Surgical Oncology


About Surgical Oncology

Surgical oncology is a specialized field of medicine that focuses on using surgery to diagnose and treat various cancers. It can also be used at many other points throughout a patient’s cancer journey, including prevention, staging and reconstruction. It’s often combined with other treatment options to maximize effectiveness. Patients should consult their Mercy doctor to determine if they’re ideal candidates for surgical treatment.

From traditional to minimally invasive, Mercy offers the most advanced surgical methods. Our highly skilled surgeons are part of a multispecialty care team that treats your body, mind and spirit. We’re focused on doing everything within our power to restore your quality of life to what it was before your diagnosis. 

Mercy’s highly-skilled, fellowship-trained surgeons will take the time to answer all of your questions and develop a personalized care plan with you. We also use the latest surgical advances in technology including robotic, CyberKnife® and Gamma Knife®.


Our system of multispecialty care brings cancer specialists together to determine the best course of treatment and, in some cases, remove your tumor and restore health and healing simultaneously. Mercy also offers pain management for cancer patients and will help you create a pain management plan with therapies to help you live a quality life.


If you’re nervous about cancer treatment, you’re not alone. But take comfort in knowing Mercy is by your side. We’ll provide the support and encouragement you need to get through surgery, recovery and beyond.

Surgery is often used to treat or cure cancer. But it can also be used to diagnose, stage and prevent cancer. Some people need more than one kind of surgery. The following procedures are a few of the options that may be available to you:

Preventive or Prophylactic Surgery

This happens when a surgeon proactively removes tissue that’s likely to become cancerous. For example, some women who are considered very high risk for breast cancer choose to have their breasts surgically removed. This is called a preventive mastectomy.

Diagnostic Surgery

Biopsies are minimally invasive surgeries that remove a sample of tissue from the body to test. A Mercy doctor will then test the tissue, determine if it’s cancerous and provide a diagnosis. Other diagnostic surgeries include procedures such as removing lymph nodes.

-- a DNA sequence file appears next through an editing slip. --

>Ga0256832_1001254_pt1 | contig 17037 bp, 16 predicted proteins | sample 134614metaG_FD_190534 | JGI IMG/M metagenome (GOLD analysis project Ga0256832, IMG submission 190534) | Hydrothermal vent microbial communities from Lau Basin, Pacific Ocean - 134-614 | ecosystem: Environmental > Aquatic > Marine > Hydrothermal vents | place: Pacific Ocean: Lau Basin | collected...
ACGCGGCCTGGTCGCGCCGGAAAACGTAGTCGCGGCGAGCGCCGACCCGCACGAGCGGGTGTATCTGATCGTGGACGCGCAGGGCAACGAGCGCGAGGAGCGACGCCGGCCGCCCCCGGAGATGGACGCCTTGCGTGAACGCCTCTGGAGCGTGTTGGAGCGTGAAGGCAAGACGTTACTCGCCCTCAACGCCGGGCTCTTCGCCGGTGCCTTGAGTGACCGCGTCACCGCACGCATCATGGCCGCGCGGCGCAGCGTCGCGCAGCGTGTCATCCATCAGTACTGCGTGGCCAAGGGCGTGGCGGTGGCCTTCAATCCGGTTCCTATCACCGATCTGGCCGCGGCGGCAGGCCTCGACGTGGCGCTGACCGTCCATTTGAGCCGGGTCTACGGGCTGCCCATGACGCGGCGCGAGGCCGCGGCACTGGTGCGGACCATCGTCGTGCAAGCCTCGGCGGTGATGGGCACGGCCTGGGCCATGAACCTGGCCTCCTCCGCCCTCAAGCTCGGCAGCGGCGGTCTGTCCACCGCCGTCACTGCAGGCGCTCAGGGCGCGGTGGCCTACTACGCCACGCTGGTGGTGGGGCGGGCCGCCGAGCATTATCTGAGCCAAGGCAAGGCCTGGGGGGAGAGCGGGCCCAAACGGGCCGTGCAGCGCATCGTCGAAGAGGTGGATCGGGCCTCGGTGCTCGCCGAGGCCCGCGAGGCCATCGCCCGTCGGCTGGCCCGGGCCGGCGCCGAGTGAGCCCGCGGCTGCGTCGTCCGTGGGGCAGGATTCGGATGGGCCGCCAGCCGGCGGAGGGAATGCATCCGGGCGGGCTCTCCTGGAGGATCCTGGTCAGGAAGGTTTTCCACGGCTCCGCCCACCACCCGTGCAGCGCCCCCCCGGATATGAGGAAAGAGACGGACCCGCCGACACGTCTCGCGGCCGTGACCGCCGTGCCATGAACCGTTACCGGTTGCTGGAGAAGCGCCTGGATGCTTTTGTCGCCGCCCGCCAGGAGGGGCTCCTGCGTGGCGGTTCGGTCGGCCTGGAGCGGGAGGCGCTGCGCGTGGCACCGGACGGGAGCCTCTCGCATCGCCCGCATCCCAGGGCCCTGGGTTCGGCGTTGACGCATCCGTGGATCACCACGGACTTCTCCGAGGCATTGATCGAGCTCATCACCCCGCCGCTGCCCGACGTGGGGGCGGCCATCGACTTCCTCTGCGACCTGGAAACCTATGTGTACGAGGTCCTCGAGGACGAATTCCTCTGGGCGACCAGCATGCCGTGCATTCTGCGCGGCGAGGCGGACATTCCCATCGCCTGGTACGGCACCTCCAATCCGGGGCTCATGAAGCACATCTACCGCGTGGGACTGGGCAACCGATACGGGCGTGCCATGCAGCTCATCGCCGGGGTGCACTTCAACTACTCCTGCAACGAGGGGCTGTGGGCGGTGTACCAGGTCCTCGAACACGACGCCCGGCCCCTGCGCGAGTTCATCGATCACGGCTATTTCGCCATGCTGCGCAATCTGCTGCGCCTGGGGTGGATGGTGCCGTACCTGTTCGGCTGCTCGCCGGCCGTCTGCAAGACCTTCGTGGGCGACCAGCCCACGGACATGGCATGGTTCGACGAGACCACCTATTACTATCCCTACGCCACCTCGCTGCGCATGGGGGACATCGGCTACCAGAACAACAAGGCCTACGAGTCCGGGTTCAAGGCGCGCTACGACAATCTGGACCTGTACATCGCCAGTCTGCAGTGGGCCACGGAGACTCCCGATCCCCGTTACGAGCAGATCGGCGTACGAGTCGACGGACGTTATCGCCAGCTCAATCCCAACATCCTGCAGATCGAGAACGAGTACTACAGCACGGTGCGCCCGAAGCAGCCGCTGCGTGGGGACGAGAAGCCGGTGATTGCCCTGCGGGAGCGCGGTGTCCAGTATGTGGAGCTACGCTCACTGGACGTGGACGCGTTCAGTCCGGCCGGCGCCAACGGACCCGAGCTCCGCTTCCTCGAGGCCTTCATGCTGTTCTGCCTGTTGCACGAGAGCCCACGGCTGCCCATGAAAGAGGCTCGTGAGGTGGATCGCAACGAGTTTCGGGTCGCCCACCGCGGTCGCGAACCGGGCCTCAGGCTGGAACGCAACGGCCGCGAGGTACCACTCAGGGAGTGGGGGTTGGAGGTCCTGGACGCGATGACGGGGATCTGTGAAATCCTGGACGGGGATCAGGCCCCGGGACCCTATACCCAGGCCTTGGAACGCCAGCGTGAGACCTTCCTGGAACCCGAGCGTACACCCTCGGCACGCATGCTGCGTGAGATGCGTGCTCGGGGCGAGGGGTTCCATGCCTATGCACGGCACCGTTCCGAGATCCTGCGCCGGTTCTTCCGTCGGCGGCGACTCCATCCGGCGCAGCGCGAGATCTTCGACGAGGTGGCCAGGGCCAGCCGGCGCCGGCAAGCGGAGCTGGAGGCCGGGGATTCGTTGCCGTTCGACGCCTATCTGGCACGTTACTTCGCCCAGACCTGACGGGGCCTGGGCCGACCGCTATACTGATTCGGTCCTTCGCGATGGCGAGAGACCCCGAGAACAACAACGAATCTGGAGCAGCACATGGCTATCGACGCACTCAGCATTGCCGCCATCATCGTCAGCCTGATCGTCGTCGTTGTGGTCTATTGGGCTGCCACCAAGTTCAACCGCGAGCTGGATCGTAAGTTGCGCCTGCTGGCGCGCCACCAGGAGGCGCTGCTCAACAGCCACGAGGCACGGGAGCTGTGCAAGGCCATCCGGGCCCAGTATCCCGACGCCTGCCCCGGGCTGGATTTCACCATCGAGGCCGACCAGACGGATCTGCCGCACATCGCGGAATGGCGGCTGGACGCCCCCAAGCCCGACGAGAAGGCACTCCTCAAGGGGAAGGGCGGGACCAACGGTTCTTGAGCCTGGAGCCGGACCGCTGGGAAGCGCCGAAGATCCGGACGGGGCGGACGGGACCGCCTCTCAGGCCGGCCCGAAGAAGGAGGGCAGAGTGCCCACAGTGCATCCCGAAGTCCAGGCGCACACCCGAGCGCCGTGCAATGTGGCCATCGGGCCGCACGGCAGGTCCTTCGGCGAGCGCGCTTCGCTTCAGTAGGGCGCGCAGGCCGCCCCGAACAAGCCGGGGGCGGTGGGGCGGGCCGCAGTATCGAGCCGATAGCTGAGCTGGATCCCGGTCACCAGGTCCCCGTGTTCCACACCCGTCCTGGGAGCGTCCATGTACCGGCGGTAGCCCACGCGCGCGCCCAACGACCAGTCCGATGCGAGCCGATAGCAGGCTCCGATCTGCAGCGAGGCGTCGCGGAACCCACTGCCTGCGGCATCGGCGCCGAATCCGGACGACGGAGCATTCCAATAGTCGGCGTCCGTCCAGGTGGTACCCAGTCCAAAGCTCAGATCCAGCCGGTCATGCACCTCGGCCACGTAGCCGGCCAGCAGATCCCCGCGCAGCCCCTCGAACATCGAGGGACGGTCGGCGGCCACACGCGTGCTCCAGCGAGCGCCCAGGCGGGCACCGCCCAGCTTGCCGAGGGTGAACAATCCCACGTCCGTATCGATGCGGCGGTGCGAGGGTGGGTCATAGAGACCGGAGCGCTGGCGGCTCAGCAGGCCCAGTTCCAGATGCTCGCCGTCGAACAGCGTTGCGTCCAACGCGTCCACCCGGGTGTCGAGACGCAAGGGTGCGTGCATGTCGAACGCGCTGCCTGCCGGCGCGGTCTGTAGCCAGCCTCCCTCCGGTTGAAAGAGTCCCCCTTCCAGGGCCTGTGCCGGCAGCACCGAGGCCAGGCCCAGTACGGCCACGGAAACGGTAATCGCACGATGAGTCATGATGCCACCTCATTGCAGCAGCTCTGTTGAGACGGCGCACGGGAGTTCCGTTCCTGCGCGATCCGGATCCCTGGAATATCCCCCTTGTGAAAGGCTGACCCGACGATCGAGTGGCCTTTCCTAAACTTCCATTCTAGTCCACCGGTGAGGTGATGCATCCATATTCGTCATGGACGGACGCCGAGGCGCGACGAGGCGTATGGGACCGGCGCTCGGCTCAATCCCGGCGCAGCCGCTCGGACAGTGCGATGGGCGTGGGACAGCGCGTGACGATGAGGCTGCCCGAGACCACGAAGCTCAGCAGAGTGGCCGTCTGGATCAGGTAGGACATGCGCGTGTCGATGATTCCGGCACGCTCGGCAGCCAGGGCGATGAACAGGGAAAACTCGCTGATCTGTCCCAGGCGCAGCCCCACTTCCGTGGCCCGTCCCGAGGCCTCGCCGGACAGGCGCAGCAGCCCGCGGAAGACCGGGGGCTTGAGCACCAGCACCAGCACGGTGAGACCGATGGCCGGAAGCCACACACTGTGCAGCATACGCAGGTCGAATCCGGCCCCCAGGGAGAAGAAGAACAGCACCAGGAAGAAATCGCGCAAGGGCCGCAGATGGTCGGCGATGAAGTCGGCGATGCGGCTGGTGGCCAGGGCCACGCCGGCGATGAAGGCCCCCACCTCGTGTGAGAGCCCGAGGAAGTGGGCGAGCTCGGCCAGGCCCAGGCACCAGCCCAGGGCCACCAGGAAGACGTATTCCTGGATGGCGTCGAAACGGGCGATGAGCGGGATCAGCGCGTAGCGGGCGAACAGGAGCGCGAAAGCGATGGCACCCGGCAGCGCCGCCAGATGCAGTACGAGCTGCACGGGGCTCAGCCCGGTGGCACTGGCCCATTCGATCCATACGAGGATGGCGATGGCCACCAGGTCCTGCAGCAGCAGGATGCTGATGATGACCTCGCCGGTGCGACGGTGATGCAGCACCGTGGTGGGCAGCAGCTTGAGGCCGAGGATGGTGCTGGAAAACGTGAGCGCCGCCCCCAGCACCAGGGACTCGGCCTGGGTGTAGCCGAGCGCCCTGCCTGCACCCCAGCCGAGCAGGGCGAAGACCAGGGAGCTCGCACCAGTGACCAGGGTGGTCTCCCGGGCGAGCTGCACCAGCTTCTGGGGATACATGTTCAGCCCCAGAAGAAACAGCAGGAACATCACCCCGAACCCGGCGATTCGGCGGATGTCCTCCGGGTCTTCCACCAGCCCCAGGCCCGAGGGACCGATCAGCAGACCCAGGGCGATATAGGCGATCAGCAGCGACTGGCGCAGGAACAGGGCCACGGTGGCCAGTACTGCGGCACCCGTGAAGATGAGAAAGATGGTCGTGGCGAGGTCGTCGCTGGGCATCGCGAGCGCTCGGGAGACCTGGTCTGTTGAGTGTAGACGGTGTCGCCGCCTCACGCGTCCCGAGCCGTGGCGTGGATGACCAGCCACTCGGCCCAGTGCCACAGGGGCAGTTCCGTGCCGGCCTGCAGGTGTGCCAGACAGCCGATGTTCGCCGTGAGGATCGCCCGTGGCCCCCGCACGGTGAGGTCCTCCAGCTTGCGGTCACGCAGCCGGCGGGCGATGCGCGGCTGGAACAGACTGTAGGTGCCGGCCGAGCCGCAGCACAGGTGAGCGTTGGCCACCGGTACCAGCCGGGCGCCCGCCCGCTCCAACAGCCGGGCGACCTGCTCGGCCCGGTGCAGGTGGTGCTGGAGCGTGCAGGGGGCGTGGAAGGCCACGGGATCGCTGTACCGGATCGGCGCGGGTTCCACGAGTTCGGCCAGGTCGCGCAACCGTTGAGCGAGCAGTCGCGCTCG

Staging Surgery

This occurs when your Mercy doctor determines how much cancer is in your body and how far it has spread. Your doctor will look at areas near your cancer, including your lymph nodes and other organs. Knowing the stage of your cancer is critical for planning appropriate treatments.

Curative Surgery

This occurs with the full removal of a cancerous tumor and is most effective when cancer is confined to a single part of the body.

Supportive Surgery

This type of surgery supports other cancer treatments. For example, you may need a device placed under your skin so it’s easier for your body to receive chemotherapy. This can also minimize side effects.

Debulking Surgery

This type of surgery removes the majority of cancerous tumors. This may be an option if your tumor is close to vital organs. It may also help other cancer treatments, such as chemotherapy or radiation therapy, work more effectively.

Reconstructive Surgery

This type of surgery rebuilds the part of the body that was removed. Many women with breast cancer choose to have breast reconstruction surgery after a mastectomy. Additionally, some head and neck cancer patients need surgery to rebuild part of their jaw or tongue after receiving treatment

Palliative Surgery

If cancer is not treatable, palliative surgery may be used to reduce bodily pain or other problems caused by your tumor. 

The type of cancer surgery you’ll need will depend on several factors. These include the location and size of your tumor, and whether it has spread to other parts of your body. Some cancer patients may need conventional open surgery. This is what most of us think of when we picture surgery. It refers to a surgeon making one or more cuts directly into your body. Today, there are many other surgical techniques used to treat cancer. Most are less invasive, causing less pain, scarring and other side effects. Mercy is proud to offer its patients the following options for surgical oncology:


Cryosurgery uses extremely cold temperatures to kill cancer cells.

Laser Surgery

Laser surgery uses beams of light energy to remove, shrink or destroy tumors.

Minimally Invasive Surgery

Minimally invasive surgery uses small incisions with special tools for procedures. Examples of minimally-invasive surgeries are laparoscopic, endoscopic and thoracoscopic surgery.

Mohs Surgery

Mohs surgery is a skin cancer treatment that shaves off thin layers of skin until cancer cells are removed.

Radiofrequency Ablation

Radiofrequency ablation uses an electric current to deliver heat to a small area of nerve tissue to reduce pain.

Robotic Surgery

Robotic surgery uses robotic “wrists” that can rotate 360 degrees and move in very tiny increments.

Stereotactic Surgery

Stereotactic surgery is a form of radiation therapy that treats tumors without any surgical incision.

All individuals with cancer are unique. Duration and recovery time from cancer surgery depends on the type of procedure performed. Your Mercy cancer care team will work together to make sure you understand exactly what to expect and all possible outcomes.

Surgical oncology physically removes cancerous tumors from the body fully or partially, depending on which stage your cancer is in. It’s primarily used on cancers located in a specific area that hasn’t spread to other parts of the body, also known as metastasis. When used at the right time, it can be one of the most effective ways to treat cancers in the body. 

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